On a visit to the country in 1990, the monarch made a point of detouring to visit him – and her cows.
Mr Ferguson’s widow, June, recalled how when visiting the paddock the monarch referred to her husband’s bad language. Mrs Ferguson noted that Philip ‘swears like a trooper’.
She says the Queen remarked to Mr Ferguson that ‘all husbands swear, don’t they?’, which made Mrs Ferguson laugh as her husband barely uttered a curse in his life.
The Queen at Windsor Castle in 1992 with a cow called Elizabeth
He served with distinction in the Royal Navy and was mentioned in dispatches, but a humble lilo proved to be Prince Philip’s downfall in footage filmed of the young Queen and her husband off duty at Christmas in 1953.
It was shot by Patricia Norrie, the wife of the then Governor-General of New Zealand, Sir Willoughby Norrie, who was hosting the couple on the local leg of a gruelling seven-month Commonwealth tour.
It featured along with footage of the Queen smiling, and the video also showed the Duke of Edinburgh pulling the Norries’ daughter, ten-year-old Sarah Stephenson, along on the lilo – who narrates what happens in a trailer for the programme.
The trip had proved a gruelling one for the young monarch, who had been crowned earlier in the year, and she and Philip were said to have relished the chance for a little downtime.
According to Ms Stephenson, it was ‘terribly exciting’ to have the royal party staying at their home and the royals mucked in with the rest of the family.
In a segment, narrated by Mrs Stephenson, she said: ‘The Duke of Edinburgh is trying to get on this lilo, and he has to have several attempts. The royal couple knew that we were filming, and they didn’t seem to mind that we were.
‘And the Queen also had an identical camera to my mother. She was also taking similar shots. That was the Queen’s smile, which my mum very cleverly caught. Great fun, we loved it.’
Sir Willoughby and his wife gave the Queen and Philip a stocking each for Christmas – containing a dog’s lead for the Queen and a blue and white Wedgwood ashtray for Philip, which caused much amusement as it had his wife’s head on it.
After lunch they went to the private pool along with the Queen equerry at the time, Johnny Spencer, later Earl Spencer and father of Princess Diana.
According to Mrs Stephenson, towering Philip – wearing tiny dark ‘budgie smuggler’ swimming shorts – tried several times to get on the lilo, but each time plunged into the pool roaring with laughter.
Always mindful of her public image, Queen didn’t join in, but happily watched her husband from the patio, her own video camera in hand, comfortable to film and be filmed.
Princess Elizabeth’s father playfully pretends to cut her hair with garden shears
New ITV documentary Queen Unseen aired never before seen footage of the Monarch as a care-free child playing with her father, the Duke of York, before he became kind. In the archive clip, the Duke of York is seen pretending to cut the Queen’s hair with his garden shears (right)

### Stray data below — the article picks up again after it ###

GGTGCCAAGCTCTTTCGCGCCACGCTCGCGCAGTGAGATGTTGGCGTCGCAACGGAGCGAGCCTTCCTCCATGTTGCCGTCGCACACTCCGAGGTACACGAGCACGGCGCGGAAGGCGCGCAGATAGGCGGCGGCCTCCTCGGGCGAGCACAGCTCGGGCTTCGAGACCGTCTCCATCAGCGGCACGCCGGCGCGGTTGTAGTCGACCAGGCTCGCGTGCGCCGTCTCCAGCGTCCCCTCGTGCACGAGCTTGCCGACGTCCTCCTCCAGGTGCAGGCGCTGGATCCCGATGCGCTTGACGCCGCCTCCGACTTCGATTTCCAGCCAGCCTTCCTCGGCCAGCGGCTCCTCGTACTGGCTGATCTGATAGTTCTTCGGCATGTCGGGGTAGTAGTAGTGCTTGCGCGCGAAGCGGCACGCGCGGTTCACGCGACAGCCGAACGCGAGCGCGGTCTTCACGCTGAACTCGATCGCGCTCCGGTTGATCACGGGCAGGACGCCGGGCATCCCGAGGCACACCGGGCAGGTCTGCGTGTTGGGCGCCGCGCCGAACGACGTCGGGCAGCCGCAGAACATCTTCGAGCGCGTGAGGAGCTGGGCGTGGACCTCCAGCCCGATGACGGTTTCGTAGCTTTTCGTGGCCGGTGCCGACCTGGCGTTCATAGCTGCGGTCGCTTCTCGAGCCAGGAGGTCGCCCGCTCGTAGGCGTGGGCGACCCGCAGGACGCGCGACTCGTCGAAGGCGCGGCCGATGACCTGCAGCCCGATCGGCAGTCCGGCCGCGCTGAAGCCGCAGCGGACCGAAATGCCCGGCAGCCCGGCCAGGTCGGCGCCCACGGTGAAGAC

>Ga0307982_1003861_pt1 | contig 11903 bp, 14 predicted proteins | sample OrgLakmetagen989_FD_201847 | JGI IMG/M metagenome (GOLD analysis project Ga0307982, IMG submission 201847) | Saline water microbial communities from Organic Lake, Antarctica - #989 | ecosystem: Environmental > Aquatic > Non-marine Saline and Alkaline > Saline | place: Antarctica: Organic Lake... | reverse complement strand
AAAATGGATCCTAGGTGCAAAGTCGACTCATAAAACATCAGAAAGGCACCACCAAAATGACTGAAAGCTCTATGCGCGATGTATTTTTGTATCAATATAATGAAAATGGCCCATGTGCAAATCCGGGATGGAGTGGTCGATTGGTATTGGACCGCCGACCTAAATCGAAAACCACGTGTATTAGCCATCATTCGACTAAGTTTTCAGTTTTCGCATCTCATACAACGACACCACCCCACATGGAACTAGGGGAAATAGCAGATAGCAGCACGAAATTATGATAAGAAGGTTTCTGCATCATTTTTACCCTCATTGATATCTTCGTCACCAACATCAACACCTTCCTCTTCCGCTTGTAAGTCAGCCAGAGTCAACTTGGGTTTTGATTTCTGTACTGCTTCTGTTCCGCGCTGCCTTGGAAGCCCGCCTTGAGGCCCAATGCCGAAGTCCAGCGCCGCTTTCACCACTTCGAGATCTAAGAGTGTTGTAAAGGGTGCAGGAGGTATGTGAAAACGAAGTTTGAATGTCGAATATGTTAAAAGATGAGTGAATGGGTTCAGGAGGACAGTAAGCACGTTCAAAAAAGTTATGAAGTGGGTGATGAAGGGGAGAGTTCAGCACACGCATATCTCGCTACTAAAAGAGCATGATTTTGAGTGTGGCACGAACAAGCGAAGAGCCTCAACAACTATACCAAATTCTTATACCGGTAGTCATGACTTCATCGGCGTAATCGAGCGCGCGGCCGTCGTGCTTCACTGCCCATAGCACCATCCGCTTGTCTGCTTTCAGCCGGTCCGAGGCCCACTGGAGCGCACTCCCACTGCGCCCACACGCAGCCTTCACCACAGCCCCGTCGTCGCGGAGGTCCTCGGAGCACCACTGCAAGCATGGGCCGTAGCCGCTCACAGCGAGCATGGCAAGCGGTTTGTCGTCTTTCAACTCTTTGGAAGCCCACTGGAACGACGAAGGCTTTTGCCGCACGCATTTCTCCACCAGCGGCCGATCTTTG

The Queen and a young Princess Margaret can be seen skipping around Royal Lodge on a sunny summer day before her uncle King Edward VIII abdicated the throne in December 1936.
The insightful programme showcased a newly discovered film, taken by a friend of the Windsors, which revealed a glimpse of the Queen’s idyllic early years, before her uncle King Edward VIII abdicated the throne in December 1936.
Aged just seven, a then Princess Elizabeth was captured running circles around her parents George VI (then known as Prince Albert, Duke of York) and his wife, Elizabeth, Duchess of York, while her sister Princess Margaret dutifully followed.
Spending time together outdoors, in what appeared to be a hot summer’s day, the family were seen at the Royal Lodge in Windsor, now home to the Queen’s son Prince Andrew and Sarah Ferguson, the Duchess of York.
The young Queen, wearing a summer dress similar to her sibling’s, danced around near her parents until she was eventually stopped by her beaming father who pretended to cut her hair with his garden shears.
‘It’s lovely. The King looks so happy, of course he wasn’t King there,’ said Lady Glenconner, who was a Maid of Honour at the Queen’s coronation and a lady-in-waiting to Princess Margaret. ‘He’s pretending to cut Princess Elizabeth’s hair with his shears. They’re so sort of natural and happy.’
Princess Elizabeth gleefully skips outside her Wendy house
Called Y Bwthyn Bach, or The Little House, was a play den for the Queen and subsequent generations of her family for nearly nine decades after it was gifted to the royal family
Another scene from the garden showed Princess Elizabeth leaving The Little House – the miniature thatched, whitewashed cottage in the grounds of Windsor’s Royal Lodge, which is tucked away from public view in the south side of the gardens.
Called Y Bwthyn Bach, or The Little House, it has been a play den for the Queen and subsequent generations of her family for nearly nine decades.
The two-thirds size cottage, which measures 24 feet long, eight feet deep and with five feet high rooms, was presented to Princess Elizabeth and her sister Margaret in March 1932 on behalf of ‘the people of Wales’ on the occasion of Elizabeth’s sixth birthday.
‘There’s the cottage… They absolutely adored it. The most wonderful present,’ said Lady Glenconner, 88. ‘The height of the children, they could easily get in and out. The Queen Mother used to squash in there too.’